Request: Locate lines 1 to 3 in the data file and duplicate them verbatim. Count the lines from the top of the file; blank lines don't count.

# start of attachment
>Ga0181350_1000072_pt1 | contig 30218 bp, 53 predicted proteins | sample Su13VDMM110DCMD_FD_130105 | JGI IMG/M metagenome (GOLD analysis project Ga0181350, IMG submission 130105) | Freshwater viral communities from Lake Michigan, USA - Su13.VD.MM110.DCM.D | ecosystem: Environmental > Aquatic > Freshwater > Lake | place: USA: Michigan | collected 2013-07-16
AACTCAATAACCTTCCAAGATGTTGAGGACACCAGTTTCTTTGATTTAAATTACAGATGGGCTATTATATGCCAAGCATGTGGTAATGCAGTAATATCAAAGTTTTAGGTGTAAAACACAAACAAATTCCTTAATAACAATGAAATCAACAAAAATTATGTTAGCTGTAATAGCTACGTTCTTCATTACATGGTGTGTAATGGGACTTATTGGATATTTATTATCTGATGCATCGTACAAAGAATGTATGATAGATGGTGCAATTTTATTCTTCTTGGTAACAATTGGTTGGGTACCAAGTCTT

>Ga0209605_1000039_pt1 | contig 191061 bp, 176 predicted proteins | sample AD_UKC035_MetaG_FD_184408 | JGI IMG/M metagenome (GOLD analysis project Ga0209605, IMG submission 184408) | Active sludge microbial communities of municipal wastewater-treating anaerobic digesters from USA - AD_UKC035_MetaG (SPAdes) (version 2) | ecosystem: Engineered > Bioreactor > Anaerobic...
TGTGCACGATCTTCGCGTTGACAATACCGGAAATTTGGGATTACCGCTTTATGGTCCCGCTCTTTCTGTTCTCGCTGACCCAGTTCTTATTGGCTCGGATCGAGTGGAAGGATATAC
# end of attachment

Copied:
>Ga0181350_1000072_pt1 | contig 30218 bp, 53 predicted proteins | sample Su13VDMM110DCMD_FD_130105 | JGI IMG/M metagenome (GOLD analysis project Ga0181350, IMG submission 130105) | Freshwater viral communities from Lake Michigan, USA - Su13.VD.MM110.DCM.D | ecosystem: Environmental > Aquatic > Freshwater > Lake | place: USA: Michigan | collected 2013-07-16
AACTCAATAACCTTCCAAGATGTTGAGGACACCAGTTTCTTTGATTTAAATTACAGATGGGCTATTATATGCCAAGCATGTGGTAATGCAGTAATATCAAAGTTTTAGGTGTAAAACACAAACAAATTCCTTAATAACAATGAAATCAACAAAAATTATGTTAGCTGTAATAGCTACGTTCTTCATTACATGGTGTGTAATGGGACTTATTGGATATTTATTATCTGATGCATCGTACAAAGAATGTATGATAGATGGTGCAATTTTATTCTTCTTGGTAACAATTGGTTGGGTACCAAGTCTT

>Ga0209605_1000039_pt1 | contig 191061 bp, 176 predicted proteins | sample AD_UKC035_MetaG_FD_184408 | JGI IMG/M metagenome (GOLD analysis project Ga0209605, IMG submission 184408) | Active sludge microbial communities of municipal wastewater-treating anaerobic digesters from USA - AD_UKC035_MetaG (SPAdes) (version 2) | ecosystem: Engineered > Bioreactor > Anaerobic...